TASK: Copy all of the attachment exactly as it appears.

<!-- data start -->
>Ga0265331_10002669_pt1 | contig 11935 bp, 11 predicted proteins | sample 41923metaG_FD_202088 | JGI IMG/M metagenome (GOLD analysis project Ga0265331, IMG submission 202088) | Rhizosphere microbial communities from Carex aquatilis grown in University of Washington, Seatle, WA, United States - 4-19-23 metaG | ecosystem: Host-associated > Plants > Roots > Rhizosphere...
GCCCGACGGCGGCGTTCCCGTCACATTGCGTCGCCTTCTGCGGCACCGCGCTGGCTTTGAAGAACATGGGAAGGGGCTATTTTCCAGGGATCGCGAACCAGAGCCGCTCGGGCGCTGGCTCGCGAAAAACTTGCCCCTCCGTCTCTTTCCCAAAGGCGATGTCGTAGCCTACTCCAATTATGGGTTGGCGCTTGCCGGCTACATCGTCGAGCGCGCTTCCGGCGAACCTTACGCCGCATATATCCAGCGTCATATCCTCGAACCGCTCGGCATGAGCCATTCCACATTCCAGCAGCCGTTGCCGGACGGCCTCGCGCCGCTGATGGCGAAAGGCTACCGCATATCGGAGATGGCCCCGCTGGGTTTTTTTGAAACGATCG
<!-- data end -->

>Ga0265331_10002669_pt1 | contig 11935 bp, 11 predicted proteins | sample 41923metaG_FD_202088 | JGI IMG/M metagenome (GOLD analysis project Ga0265331, IMG submission 202088) | Rhizosphere microbial communities from Carex aquatilis grown in University of Washington, Seatle, WA, United States - 4-19-23 metaG | ecosystem: Host-associated > Plants > Roots > Rhizosphere...
GCCCGACGGCGGCGTTCCCGTCACATTGCGTCGCCTTCTGCGGCACCGCGCTGGCTTTGAAGAACATGGGAAGGGGCTATTTTCCAGGGATCGCGAACCAGAGCCGCTCGGGCGCTGGCTCGCGAAAAACTTGCCCCTCCGTCTCTTTCCCAAAGGCGATGTCGTAGCCTACTCCAATTATGGGTTGGCGCTTGCCGGCTACATCGTCGAGCGCGCTTCCGGCGAACCTTACGCCGCATATATCCAGCGTCATATCCTCGAACCGCTCGGCATGAGCCATTCCACATTCCAGCAGCCGTTGCCGGACGGCCTCGCGCCGCTGATGGCGAAAGGCTACCGCATATCGGAGATGGCCCCGCTGGGTTTTTTTGAAACGATCG